Biography
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(Spending some time as FTAV’s Bombay wallah. Noticeably sweatier but not much else has changed.)

David studied economics, politics and journalism before joining the FT in 2011 as a Marjorie Deane fellow. He covered emerging markets, equities and currencies before making the jump over to FT Alphaville in May 2012.

In between his degree and masters he wandered into the real world of business where he learnt how to manipulate a spreadsheet and organise meetings where nothing gets decided.

He has spent time in France, learning French, and India, learning how to cross roads, and enjoys nothing less than writing about himself in the third person.

His hobbies include reaching things on top shelves, running long distances at slow speeds, growing beards and trying to live up to a rash claim he made as a twelve-year old that “he had read all of the books”.

If you wish to know more about David please do pick up the phone and call him for a chat in the first person. Be warned though: he tends to talk at pace and in an Irish accent.

It’s an extreme world. We just get to react to it

This might get zeitgeist-y, but stay with us.

It’s basically the idea that extreme events and outcomes are getting more common, in part because systems are getting more complex — it’s played out through inequality stats and in the polarisation of politics, geography, the economy and markets.

It’s also charted by Citi’s Matt King in his latest note: Read more

Further reading

Elsewhere on Wednesday

- Get ready for high-frequency lawyers.

- Worth remembering that “conventional economics undermines the self-regard of the financial sector.”

- China’s middle-class anxieties.

- “Long ago, Schloss Hachenburg was a palace for local counts. Now it is home to an elite academy for about 350 young men and women. The castle offers only one degree: central banking. The typical student? “Risk-averse,” says the school’s rector, Erich Keller.”

- Gavyn Davies with an update on the Fed’s thinking. Read more

Further reading

Elsewhere on Tuesday,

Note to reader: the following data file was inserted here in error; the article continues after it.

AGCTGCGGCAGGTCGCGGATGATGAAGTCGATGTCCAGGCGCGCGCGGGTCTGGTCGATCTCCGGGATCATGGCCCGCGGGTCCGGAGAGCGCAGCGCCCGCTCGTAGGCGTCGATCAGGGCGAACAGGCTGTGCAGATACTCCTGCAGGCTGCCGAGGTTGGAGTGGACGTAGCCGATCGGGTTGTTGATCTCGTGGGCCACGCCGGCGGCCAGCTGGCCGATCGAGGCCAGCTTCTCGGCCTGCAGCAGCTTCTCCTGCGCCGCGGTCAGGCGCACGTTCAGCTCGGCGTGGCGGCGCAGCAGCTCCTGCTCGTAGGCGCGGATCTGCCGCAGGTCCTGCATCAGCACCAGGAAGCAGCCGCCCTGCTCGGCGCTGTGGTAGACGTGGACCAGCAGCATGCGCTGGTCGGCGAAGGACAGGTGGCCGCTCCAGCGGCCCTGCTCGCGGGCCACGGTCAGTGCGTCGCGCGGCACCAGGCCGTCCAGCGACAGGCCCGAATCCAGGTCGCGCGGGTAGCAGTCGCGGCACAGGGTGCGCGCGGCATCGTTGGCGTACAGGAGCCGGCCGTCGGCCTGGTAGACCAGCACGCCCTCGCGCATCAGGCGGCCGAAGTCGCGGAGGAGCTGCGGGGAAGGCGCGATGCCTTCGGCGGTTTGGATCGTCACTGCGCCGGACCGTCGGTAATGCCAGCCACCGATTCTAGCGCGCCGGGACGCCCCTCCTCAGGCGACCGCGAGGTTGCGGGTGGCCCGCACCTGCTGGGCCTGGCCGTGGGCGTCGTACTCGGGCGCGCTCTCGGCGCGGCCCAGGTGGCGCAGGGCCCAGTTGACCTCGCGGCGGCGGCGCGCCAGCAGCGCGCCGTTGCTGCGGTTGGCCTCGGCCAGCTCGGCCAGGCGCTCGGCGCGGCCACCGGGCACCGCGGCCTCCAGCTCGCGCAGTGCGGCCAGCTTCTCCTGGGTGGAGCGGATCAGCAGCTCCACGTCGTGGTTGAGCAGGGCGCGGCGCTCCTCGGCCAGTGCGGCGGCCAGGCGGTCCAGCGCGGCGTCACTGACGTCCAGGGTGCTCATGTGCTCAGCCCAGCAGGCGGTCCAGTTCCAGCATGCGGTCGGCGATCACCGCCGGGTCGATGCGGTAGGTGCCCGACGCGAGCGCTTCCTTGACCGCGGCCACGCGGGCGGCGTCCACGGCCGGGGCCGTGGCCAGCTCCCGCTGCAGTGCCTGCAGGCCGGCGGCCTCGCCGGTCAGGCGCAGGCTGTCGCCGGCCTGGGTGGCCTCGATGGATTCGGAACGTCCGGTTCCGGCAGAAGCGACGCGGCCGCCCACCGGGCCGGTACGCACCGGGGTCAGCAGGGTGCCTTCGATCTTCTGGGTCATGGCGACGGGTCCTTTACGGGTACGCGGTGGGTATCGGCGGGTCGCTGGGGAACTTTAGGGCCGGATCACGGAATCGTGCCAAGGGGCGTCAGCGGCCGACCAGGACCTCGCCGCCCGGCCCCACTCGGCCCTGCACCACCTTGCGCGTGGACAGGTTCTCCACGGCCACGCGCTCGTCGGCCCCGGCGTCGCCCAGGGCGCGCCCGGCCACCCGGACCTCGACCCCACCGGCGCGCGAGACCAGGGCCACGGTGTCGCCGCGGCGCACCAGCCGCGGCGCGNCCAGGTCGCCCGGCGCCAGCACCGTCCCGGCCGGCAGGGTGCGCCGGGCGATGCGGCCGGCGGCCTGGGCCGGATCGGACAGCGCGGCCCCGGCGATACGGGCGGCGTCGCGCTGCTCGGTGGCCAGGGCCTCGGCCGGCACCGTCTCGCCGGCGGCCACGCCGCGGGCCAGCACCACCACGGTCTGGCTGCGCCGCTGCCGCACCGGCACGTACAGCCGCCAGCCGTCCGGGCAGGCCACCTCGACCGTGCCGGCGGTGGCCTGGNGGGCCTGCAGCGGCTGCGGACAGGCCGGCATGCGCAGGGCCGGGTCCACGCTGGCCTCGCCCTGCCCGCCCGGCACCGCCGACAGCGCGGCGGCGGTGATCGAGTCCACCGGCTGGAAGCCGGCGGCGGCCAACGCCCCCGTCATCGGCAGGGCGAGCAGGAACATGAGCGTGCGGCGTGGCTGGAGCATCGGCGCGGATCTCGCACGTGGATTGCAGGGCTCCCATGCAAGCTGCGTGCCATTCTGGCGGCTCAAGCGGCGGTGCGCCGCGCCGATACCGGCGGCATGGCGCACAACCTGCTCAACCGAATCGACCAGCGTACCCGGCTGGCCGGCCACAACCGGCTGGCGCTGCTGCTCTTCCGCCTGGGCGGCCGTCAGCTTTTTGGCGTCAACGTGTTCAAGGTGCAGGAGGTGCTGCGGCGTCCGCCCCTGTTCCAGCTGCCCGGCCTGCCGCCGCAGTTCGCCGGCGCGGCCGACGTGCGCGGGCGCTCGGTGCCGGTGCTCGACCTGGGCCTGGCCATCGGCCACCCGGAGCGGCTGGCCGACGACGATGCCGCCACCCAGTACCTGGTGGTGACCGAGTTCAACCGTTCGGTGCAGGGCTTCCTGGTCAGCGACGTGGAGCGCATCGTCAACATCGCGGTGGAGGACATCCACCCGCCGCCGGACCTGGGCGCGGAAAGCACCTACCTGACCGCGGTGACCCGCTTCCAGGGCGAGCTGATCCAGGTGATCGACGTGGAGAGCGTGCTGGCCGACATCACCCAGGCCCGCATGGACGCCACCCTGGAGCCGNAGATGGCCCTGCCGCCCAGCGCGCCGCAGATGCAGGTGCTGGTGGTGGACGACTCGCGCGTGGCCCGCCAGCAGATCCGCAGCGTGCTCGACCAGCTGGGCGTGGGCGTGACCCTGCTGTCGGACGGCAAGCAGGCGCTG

- The repudiation phase of the bubble.

- Mehrling: Shadow banking’s enduring perils.

- Banking’s new (regulatory) normal.

- Economists vs bankers, redux.

- Today in tech land: a 5 foot tall panda statue made of chrome that (supposedly) cost about $100k for Dropbox, and Evan Spiegel has a painting of Jobs hanging in his office. Read more

Authoritative person authoritatively admits China can’t keep going this way

From Nomura, with our emphasis:

According to today’s official People’s Daily [link here and Bloomberg writeup here], an “authoritative” person who was not identified indicated that China should not support growth by adding leverage. “High leverage will lead to high risk; if not well controlled, it will lead to systemic financial crisis and negative growth”. Considering China’s severe structural problems, this “authoritative” person believes that “China’s economic growth trend in future should be ‘L-shaped’, rather than ‘U-shaped’, not to mention ‘V-shaped’”, which suggests that growth will trend lower. This individual believes China should avoid using strong stimulus to raise investment growth in the short term, as it would create larger problems later. For now, the most important thing, in this person’s view, is to push forward supply-side reforms (i.e., cutting over-capacity, reducing property inventory etc.) and actively but steadily reduce leverage.

 Read more

Further reading

Elsewhere on Monday,

- Don’t panic, it’s just a tech bust.

- Gavyn Davies: When secular stagnation meets protection.

- Scott Sumner against Brexit and the reversion to nationalism.

- Advice for the media on how to cover Trump vs Clinton, from Krugman. Read more

So you want to map India?

Well things just got (more) interesting.

This is only a draft bill — to “regulate the acquisition, dissemination, publication and distribution of geospatial information of India which is likely to affect the security, sovereignty and integrity of India” — and it’s mostly aimed at licensing internet companies like Google, but check out this bit: